ONYCHOMYCOSIS is the most common cause of abnormal nails, but clearly it is not the only cause.1- 4 Psoriasis, lichen planus, eczema, and nail trauma may mimic the clinical presentation of onychomycosis. Peripheral vascular disease, other systemic diseases, and aging may cause changes in the nail unit mistaken for onychomycosis. Neoplasms, although uncommon, may be difficult to differentiate from onychomycosis, especially when only a single nail is affected.5,6
At present, clinicians rely on clinical examination and a combination of direct microscopy (potassium hydroxide [KOH] examination) and fungal culture to achieve a diagnosis.4 These techniques are not only time-consuming but they may be technically difficult even when performed by experienced hands.7,8 High-quality data on sensitivity of direct microscopy performed by experienced operators are lacking.9 Fungal cultures are not highly sensitive or specific.9,10 For these reasons, many clinicians are not confirming the diagnosis of onychomycosis before treatment.11 New antifungal drugs are more effective and safer than previous treatments, but are relatively expensive and have recognized risks.12- 14 A sensitive and efficient diagnostic strategy is needed to confirm the diagnosis of onychomycosis.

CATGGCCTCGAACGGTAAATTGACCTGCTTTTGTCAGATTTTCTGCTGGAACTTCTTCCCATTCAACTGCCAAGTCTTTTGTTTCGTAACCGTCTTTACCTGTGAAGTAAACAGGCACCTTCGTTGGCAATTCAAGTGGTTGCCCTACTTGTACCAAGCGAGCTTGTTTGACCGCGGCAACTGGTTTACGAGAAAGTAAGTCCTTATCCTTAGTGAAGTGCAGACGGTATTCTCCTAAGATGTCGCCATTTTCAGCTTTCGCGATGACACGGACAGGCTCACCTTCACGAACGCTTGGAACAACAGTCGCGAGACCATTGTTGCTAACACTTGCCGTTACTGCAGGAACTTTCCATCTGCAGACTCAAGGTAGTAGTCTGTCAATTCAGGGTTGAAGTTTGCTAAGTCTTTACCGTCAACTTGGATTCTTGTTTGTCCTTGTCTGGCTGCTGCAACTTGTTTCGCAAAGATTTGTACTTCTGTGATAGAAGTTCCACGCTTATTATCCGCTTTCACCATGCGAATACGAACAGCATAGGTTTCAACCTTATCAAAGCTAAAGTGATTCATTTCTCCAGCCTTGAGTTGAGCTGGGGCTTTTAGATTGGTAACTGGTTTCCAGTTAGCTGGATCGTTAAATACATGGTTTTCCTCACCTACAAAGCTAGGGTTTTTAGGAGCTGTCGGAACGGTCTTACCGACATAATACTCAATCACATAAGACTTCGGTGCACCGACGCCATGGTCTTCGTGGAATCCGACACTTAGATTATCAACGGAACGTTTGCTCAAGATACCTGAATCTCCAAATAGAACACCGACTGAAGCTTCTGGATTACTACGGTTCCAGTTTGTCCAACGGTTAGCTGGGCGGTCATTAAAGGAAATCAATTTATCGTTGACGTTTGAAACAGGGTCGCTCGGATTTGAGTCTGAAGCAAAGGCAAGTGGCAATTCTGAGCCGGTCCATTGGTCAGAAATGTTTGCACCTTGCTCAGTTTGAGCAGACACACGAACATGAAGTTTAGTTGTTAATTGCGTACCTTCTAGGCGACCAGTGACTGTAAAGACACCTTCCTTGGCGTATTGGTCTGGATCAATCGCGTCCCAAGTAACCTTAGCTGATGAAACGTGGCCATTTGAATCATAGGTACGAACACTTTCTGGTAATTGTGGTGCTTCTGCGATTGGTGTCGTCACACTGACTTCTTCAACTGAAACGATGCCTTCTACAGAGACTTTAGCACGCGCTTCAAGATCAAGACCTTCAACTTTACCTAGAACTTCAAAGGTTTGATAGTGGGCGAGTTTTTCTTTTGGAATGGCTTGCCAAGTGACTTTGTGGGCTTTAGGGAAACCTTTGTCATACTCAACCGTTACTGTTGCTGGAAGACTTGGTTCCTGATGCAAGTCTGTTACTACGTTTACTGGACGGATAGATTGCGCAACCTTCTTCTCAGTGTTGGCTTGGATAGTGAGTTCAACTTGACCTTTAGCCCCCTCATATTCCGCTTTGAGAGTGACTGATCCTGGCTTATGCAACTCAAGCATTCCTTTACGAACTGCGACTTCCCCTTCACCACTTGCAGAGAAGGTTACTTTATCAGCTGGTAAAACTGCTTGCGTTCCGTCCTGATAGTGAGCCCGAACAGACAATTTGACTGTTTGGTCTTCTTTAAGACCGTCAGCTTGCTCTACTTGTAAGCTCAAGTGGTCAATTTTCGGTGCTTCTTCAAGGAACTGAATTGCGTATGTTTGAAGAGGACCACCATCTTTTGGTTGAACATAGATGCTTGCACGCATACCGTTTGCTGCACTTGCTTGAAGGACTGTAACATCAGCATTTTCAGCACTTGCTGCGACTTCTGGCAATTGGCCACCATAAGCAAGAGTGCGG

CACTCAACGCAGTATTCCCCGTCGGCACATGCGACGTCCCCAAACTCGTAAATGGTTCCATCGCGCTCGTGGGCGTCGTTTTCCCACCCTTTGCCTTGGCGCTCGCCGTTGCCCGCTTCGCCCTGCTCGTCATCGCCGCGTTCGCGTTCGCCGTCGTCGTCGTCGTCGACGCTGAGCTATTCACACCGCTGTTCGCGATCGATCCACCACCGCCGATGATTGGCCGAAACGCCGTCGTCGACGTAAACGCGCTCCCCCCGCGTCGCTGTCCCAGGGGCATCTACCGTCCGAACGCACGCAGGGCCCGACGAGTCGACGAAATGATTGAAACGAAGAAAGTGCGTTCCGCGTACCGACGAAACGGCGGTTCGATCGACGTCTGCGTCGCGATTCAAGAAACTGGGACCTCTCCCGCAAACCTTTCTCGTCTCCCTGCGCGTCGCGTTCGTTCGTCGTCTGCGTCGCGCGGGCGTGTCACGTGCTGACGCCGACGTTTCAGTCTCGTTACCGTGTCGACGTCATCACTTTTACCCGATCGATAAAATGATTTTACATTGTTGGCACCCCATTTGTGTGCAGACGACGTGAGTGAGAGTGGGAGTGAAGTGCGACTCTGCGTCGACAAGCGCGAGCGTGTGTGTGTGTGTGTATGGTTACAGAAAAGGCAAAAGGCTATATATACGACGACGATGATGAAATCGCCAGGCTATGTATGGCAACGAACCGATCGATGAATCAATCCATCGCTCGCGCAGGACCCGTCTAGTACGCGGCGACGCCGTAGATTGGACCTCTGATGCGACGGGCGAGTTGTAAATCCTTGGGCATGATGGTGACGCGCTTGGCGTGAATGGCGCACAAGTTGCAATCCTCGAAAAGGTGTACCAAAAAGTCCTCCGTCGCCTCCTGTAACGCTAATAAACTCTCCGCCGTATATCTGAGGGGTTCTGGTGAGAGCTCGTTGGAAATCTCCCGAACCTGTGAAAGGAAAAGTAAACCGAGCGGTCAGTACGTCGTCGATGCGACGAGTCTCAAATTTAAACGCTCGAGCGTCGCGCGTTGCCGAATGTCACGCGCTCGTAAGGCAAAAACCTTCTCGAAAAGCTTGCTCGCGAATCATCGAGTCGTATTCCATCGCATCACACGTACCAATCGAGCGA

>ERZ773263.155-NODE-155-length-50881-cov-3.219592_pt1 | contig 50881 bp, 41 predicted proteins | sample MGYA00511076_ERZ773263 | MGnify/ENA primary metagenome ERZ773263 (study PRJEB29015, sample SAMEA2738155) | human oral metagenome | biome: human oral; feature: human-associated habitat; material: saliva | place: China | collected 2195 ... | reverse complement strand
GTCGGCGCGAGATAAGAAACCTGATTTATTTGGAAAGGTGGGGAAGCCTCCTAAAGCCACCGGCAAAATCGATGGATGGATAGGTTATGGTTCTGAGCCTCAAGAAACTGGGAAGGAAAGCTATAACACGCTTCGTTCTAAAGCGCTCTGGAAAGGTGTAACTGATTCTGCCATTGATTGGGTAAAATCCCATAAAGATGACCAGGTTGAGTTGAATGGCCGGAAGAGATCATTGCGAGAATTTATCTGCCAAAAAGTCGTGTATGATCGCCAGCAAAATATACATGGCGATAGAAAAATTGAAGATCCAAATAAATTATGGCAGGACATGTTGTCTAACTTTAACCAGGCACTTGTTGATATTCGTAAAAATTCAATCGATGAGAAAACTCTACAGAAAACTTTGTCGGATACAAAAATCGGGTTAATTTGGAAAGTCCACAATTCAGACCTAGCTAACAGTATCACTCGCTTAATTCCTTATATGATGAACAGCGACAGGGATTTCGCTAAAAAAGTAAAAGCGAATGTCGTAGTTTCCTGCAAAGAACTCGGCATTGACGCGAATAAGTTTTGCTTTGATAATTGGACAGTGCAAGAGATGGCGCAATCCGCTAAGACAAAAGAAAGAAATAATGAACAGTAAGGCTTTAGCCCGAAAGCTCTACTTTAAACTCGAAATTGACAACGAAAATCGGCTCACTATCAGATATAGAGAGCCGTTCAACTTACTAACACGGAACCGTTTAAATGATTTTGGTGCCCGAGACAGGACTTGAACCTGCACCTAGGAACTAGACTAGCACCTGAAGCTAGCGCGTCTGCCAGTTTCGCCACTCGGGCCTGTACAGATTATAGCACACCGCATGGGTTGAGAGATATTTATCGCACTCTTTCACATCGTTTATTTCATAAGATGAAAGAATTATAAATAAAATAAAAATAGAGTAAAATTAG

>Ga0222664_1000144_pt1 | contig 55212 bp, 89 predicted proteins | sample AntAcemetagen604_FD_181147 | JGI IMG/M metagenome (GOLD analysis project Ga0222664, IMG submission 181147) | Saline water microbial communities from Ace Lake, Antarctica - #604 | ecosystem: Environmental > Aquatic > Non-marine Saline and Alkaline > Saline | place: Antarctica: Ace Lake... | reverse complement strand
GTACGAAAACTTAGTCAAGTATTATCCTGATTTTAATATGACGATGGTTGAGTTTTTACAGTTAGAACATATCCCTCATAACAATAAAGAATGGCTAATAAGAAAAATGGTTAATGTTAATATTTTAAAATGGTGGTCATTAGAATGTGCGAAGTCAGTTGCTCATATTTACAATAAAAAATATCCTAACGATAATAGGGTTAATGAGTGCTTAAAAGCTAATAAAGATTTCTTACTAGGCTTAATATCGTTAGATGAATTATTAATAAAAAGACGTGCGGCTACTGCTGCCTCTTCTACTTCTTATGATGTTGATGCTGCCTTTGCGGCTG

Adults with nail changes highly suggestive of onychomycosis were entered into this cross-sectional study. Patients were examined by dermatologists (M.A.L. and E.H.), dermatology residents, and a podiatrist (S.M.) in inpatient and outpatient departments at a teaching hospital. The criterion for enrollment was nail dystrophy that could be categorized clearly into 1 of the following 3 types: full-thickness onychodystrophy (FTO) with thickened and discolored nail; early distal-lateral subungual onychomycosis–type changes (DLSO) with onycholysis and subungual debris; and superficial chalky leukonychia as can be seen in superficial white onychomycosis (SWO). We excluded patients with changes suggestive of proximal subungual onychomycosis, patients with psoriasis, and patients who did not consent to have a sample clipped from their distal nail.